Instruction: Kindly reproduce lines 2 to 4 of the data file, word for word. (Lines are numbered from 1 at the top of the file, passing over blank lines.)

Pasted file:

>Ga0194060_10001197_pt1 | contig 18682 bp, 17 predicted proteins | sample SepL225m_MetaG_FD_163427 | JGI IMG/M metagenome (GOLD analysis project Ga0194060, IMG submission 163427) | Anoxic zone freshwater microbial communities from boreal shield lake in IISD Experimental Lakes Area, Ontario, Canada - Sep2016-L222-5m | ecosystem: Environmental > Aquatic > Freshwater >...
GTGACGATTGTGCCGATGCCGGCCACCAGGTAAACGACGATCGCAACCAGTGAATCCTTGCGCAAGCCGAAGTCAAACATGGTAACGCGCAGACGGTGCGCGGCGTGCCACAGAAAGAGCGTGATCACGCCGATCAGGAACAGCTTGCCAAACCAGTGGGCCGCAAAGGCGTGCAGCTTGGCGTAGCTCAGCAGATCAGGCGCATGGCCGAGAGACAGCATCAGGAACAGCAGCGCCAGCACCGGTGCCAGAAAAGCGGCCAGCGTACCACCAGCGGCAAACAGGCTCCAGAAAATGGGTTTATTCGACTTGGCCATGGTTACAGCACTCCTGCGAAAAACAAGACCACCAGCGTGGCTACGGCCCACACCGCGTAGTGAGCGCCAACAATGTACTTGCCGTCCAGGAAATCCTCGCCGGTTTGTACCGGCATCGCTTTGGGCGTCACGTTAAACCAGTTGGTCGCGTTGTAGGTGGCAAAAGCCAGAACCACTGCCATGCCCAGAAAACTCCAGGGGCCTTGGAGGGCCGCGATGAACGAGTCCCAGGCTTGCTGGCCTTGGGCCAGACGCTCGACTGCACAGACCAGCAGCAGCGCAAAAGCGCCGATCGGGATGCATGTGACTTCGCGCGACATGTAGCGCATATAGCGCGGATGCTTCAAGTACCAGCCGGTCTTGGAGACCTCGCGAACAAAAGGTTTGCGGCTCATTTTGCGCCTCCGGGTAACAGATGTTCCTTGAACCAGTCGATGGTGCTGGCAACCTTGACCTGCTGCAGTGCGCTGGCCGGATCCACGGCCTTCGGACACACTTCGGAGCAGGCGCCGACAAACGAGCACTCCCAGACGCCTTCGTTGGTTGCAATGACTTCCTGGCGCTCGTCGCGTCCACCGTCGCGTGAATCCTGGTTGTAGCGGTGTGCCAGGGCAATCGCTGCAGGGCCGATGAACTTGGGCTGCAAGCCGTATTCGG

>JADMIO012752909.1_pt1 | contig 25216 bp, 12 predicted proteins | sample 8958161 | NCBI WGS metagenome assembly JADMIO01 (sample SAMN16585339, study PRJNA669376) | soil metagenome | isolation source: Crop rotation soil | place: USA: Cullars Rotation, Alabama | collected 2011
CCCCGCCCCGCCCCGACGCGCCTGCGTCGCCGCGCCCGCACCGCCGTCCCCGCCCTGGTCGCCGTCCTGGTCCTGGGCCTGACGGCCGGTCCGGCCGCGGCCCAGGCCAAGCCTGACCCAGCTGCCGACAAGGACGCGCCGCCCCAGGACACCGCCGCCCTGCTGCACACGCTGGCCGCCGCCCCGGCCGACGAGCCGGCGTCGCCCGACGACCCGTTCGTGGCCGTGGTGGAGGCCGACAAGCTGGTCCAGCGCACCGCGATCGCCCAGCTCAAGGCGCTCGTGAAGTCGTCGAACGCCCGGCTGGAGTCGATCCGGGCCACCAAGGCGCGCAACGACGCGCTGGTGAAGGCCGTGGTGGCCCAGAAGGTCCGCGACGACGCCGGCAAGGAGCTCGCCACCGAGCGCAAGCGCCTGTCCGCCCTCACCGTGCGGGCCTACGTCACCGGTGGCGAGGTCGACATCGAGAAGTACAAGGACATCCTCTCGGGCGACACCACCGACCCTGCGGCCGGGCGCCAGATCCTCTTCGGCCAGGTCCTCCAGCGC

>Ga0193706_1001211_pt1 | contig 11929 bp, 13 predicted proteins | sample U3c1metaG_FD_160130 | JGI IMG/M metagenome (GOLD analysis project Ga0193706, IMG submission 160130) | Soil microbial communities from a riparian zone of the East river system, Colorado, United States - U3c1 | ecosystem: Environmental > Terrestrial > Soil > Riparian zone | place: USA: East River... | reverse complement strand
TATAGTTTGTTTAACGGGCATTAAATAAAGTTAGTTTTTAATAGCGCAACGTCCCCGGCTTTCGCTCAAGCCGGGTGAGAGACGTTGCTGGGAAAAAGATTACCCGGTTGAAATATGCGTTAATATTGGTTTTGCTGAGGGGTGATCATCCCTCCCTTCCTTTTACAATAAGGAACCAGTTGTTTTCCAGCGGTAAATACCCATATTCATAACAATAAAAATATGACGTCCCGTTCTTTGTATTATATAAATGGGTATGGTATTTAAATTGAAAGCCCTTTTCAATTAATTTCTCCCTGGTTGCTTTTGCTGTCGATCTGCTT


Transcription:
GTGACGATTGTGCCGATGCCGGCCACCAGGTAAACGACGATCGCAACCAGTGAATCCTTGCGCAAGCCGAAGTCAAACATGGTAACGCGCAGACGGTGCGCGGCGTGCCACAGAAAGAGCGTGATCACGCCGATCAGGAACAGCTTGCCAAACCAGTGGGCCGCAAAGGCGTGCAGCTTGGCGTAGCTCAGCAGATCAGGCGCATGGCCGAGAGACAGCATCAGGAACAGCAGCGCCAGCACCGGTGCCAGAAAAGCGGCCAGCGTACCACCAGCGGCAAACAGGCTCCAGAAAATGGGTTTATTCGACTTGGCCATGGTTACAGCACTCCTGCGAAAAACAAGACCACCAGCGTGGCTACGGCCCACACCGCGTAGTGAGCGCCAACAATGTACTTGCCGTCCAGGAAATCCTCGCCGGTTTGTACCGGCATCGCTTTGGGCGTCACGTTAAACCAGTTGGTCGCGTTGTAGGTGGCAAAAGCCAGAACCACTGCCATGCCCAGAAAACTCCAGGGGCCTTGGAGGGCCGCGATGAACGAGTCCCAGGCTTGCTGGCCTTGGGCCAGACGCTCGACTGCACAGACCAGCAGCAGCGCAAAAGCGCCGATCGGGATGCATGTGACTTCGCGCGACATGTAGCGCATATAGCGCGGATGCTTCAAGTACCAGCCGGTCTTGGAGACCTCGCGAACAAAAGGTTTGCGGCTCATTTTGCGCCTCCGGGTAACAGATGTTCCTTGAACCAGTCGATGGTGCTGGCAACCTTGACCTGCTGCAGTGCGCTGGCCGGATCCACGGCCTTCGGACACACTTCGGAGCAGGCGCCGACAAACGAGCACTCCCAGACGCCTTCGTTGGTTGCAATGACTTCCTGGCGCTCGTCGCGTCCACCGTCGCGTGAATCCTGGTTGTAGCGGTGTGCCAGGGCAATCGCTGCAGGGCCGATGAACTTGGGCTGCAAGCCGTATTCGG

>JADMIO012752909.1_pt1 | contig 25216 bp, 12 predicted proteins | sample 8958161 | NCBI WGS metagenome assembly JADMIO01 (sample SAMN16585339, study PRJNA669376) | soil metagenome | isolation source: Crop rotation soil | place: USA: Cullars Rotation, Alabama | collected 2011
CCCCGCCCCGCCCCGACGCGCCTGCGTCGCCGCGCCCGCACCGCCGTCCCCGCCCTGGTCGCCGTCCTGGTCCTGGGCCTGACGGCCGGTCCGGCCGCGGCCCAGGCCAAGCCTGACCCAGCTGCCGACAAGGACGCGCCGCCCCAGGACACCGCCGCCCTGCTGCACACGCTGGCCGCCGCCCCGGCCGACGAGCCGGCGTCGCCCGACGACCCGTTCGTGGCCGTGGTGGAGGCCGACAAGCTGGTCCAGCGCACCGCGATCGCCCAGCTCAAGGCGCTCGTGAAGTCGTCGAACGCCCGGCTGGAGTCGATCCGGGCCACCAAGGCGCGCAACGACGCGCTGGTGAAGGCCGTGGTGGCCCAGAAGGTCCGCGACGACGCCGGCAAGGAGCTCGCCACCGAGCGCAAGCGCCTGTCCGCCCTCACCGTGCGGGCCTACGTCACCGGTGGCGAGGTCGACATCGAGAAGTACAAGGACATCCTCTCGGGCGACACCACCGACCCTGCGGCCGGGCGCCAGATCCTCTTCGGCCAGGTCCTCCAGCGC